When a Little Bit of Strategic Splurging is Okay

It may or may not surprise you to hear that this year’s college graduates are the most indebted in history. With the average indebted graduate owing $35,000, there’s no doubt that those entering the job market this year (and within the past several years) will need to manage their finances intelligently.

First and foremost, us twenty-somethings need to spend our paychecks wisely by paying our bills in full and on time, saving up for retirement, and putting away for our emergency fund. If we can manage that, then there’s no reason to feel guilty about splurging every once in awhile. In fact, allowing ourselves to occasionally deviate from a strict budget, may actually encourage us to stay on track.

We all define “splurging” a little differently based upon our personal financial situation, but as long as we “act our wage,” splurging can be a perfectly acceptable treat. Check out our favorite ways to splurge below.

1. Investing in a long-term hobby or passion.

Many of our passions and personal interests can quickly escalate into expensive endeavors. While it can be tempting to go on a shopping spree for top-of-the-line watercolor paints while on an art kick, or purchase the trendiest designer bag, don’t let your urges get the better of you. Instead, invest in a hobby that is truly meaningful to you in the long run.

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When I discovered my passion for hiking two years ago, I quickly learned that a standard set of backpacking gear costs several hundred dollars. I ended up spending a large chunk of my income on my gear, and had to save elsewhere, but I haven’t regretted it once. Although the gear was pricey, I strategically bought items that will last me a lifetime. The hobby itself isn’t expensive, and I’m confident that the purchase will quickly pay off.

2. Taking a meaningful class.

This can manifest itself in several ways, whether you’re looking to improve your artistic skills by taking a course at the local arts college or learn a second language with a tutor.

Late last year, I decided to begin practicing yoga. Purchasing a small package at a local fitness center has already more than paid for itself. By practicing in a public class, I’ve been able to learn the basics with integrity and take this knowledge with me to cultivate a home practice. I now combine the skills I learned in class with excellent (and free!) resources online, like the Yoga with Adriene series on YouTube.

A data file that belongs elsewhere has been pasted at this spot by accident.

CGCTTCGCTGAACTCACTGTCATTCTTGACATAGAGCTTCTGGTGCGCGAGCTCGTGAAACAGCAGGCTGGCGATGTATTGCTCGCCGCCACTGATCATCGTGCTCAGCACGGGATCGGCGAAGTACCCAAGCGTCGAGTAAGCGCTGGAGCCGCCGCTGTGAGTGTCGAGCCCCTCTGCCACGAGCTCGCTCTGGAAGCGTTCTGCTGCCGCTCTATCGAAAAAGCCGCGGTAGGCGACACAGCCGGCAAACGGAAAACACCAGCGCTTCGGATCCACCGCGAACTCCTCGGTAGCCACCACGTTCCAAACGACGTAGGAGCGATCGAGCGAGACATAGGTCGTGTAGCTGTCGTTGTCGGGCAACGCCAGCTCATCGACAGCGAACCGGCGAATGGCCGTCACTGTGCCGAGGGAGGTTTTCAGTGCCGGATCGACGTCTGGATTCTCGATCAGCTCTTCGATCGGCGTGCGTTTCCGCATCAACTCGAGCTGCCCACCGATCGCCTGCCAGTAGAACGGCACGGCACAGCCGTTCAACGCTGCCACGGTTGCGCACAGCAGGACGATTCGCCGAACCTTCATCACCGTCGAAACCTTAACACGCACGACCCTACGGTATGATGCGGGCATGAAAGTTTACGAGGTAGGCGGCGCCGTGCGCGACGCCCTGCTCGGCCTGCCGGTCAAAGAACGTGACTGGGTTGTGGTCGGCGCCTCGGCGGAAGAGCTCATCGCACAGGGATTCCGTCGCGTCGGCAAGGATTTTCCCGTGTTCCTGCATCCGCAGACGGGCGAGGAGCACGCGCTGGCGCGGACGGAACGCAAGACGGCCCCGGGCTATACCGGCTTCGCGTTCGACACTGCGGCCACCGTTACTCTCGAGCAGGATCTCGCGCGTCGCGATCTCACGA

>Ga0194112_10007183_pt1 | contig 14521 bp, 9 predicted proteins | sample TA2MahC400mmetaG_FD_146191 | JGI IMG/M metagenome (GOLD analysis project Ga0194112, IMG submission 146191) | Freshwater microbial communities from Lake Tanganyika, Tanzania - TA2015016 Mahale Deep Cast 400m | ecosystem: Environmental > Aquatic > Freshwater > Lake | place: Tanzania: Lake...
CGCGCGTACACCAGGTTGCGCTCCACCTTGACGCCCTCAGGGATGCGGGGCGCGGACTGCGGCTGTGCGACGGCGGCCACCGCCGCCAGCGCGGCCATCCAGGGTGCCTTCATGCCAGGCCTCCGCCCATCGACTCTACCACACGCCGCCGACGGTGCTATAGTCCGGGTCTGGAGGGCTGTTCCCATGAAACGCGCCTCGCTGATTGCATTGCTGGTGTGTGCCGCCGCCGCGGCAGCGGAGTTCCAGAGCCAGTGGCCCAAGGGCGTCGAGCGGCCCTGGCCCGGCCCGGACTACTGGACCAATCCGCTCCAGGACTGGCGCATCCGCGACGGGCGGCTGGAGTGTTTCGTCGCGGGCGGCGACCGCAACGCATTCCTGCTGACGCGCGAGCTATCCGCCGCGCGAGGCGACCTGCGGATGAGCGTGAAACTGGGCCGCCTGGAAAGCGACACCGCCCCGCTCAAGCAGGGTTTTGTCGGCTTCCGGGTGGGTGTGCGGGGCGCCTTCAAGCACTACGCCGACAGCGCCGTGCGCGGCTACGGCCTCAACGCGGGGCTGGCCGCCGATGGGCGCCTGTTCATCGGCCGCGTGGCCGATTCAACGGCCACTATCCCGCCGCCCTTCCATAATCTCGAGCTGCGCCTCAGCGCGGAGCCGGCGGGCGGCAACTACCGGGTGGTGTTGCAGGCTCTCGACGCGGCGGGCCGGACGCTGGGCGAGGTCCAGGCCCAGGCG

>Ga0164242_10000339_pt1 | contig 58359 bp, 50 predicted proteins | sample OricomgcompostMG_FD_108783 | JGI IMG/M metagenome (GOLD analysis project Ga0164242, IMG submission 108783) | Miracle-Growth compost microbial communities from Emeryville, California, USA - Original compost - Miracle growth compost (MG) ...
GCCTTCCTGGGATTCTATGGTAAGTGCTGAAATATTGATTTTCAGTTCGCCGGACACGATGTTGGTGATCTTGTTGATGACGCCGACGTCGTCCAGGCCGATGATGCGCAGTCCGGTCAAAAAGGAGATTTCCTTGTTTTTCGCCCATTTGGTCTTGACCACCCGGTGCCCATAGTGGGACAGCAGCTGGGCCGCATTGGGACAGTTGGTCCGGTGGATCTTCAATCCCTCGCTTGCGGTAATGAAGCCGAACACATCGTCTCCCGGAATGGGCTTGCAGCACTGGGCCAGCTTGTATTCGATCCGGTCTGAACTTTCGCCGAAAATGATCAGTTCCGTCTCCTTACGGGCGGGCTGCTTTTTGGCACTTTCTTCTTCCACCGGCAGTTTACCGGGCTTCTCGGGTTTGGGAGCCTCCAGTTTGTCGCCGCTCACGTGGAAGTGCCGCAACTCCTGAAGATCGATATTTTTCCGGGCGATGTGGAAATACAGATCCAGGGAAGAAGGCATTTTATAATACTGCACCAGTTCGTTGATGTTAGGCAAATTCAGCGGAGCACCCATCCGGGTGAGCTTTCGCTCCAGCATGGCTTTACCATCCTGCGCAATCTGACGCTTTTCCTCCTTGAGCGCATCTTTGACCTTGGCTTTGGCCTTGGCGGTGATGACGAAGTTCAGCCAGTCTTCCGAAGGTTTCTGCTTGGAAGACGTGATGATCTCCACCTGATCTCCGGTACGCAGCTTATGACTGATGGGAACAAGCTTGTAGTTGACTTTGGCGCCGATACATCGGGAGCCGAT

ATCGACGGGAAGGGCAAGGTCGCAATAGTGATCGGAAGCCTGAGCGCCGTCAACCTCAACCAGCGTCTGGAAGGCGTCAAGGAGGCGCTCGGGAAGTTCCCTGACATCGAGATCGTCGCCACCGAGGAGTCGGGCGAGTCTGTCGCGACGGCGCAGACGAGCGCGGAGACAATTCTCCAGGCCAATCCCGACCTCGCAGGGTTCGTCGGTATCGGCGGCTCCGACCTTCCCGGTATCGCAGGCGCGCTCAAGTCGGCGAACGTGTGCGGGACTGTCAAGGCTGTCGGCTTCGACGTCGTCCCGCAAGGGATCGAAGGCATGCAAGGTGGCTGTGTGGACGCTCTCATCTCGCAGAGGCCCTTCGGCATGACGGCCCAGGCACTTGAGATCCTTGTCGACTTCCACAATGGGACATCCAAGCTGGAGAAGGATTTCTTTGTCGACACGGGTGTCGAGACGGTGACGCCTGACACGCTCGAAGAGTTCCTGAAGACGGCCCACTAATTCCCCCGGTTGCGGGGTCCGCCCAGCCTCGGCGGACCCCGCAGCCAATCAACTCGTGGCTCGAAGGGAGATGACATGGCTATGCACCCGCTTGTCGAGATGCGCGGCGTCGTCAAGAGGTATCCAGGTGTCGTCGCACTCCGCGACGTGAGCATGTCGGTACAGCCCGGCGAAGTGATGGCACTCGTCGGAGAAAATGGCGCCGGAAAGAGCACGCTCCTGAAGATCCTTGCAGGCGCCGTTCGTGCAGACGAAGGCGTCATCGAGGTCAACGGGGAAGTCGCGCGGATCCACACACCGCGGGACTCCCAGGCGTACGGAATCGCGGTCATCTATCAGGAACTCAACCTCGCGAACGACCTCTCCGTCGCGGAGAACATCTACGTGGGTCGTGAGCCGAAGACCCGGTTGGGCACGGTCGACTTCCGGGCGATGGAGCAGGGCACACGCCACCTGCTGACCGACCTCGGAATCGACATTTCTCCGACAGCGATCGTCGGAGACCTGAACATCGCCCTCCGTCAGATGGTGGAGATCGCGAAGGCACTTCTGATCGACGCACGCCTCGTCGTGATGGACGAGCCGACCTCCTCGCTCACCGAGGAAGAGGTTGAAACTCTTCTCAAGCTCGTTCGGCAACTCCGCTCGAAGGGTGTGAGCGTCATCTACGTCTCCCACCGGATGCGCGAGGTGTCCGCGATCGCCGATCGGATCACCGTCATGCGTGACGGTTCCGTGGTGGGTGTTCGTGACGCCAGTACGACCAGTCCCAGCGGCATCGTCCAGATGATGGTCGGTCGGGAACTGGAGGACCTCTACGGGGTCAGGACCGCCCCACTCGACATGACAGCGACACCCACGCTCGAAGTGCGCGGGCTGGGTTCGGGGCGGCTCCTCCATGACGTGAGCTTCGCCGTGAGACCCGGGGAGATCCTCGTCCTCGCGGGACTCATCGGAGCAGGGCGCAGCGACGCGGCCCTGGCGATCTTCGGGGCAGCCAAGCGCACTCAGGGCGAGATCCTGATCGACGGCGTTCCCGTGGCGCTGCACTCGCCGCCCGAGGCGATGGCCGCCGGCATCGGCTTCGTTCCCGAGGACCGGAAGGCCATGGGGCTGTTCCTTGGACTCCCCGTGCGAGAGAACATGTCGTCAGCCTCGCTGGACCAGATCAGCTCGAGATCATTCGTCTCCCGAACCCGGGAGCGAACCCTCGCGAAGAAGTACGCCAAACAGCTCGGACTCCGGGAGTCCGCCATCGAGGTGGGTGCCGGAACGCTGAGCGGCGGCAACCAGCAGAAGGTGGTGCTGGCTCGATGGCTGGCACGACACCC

Whatever your topic of choice, taking a course can be a great way to learn the basics and then enhance your skills utilizing free resources.

3. Find a smarter way to feed your consumerism-fueled weaknesses.

Money doesn’t buy happiness, but it does occasionally buy us things that make us happy. For me, this means books. Lots of books. When I realized that I was cultivating a nasty habit of purchasing more books than I could read in a timely manner, I decided to change my ways. I’m now enrolled in a book club where–for a fixed price–I receive one brand-new, soon-to-be-released poetry collection in the mail. Aside from review copies and gifted literature, I limit myself to that single purchase, so I always know how much I’m spending on books each month. The book club is a little treat to myself that encourages me to spend less money.

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This strategy can be interpreted in several ways. The key is to recognize where your extraneous income is going, and find creative ways to manage it more strategically.

4. Travel, travel, travel.

Traveling may not be a priority for everyone, but there’s no doubt that it has excellent benefits, from enhancing your worldview and perspective, to teaching extraordinary life lessons, and being just plain fun. The fact is, traveling is an experience.

With some careful planning, traveling is doable even on a budget.  Whether it takes a month or several years, and whether your dream vacation is around the globe or right in your home state, allow yourself to splurge a little on a new experience.

We can’t stress enough how important it is to get serious about managing your finances. Keeping track of your income and expenses, and following a budget are great starting-points for taking control of your financial life. But don’t forget that sometimes a little bit of careful splurging can really pay off, and provide a much-needed reward!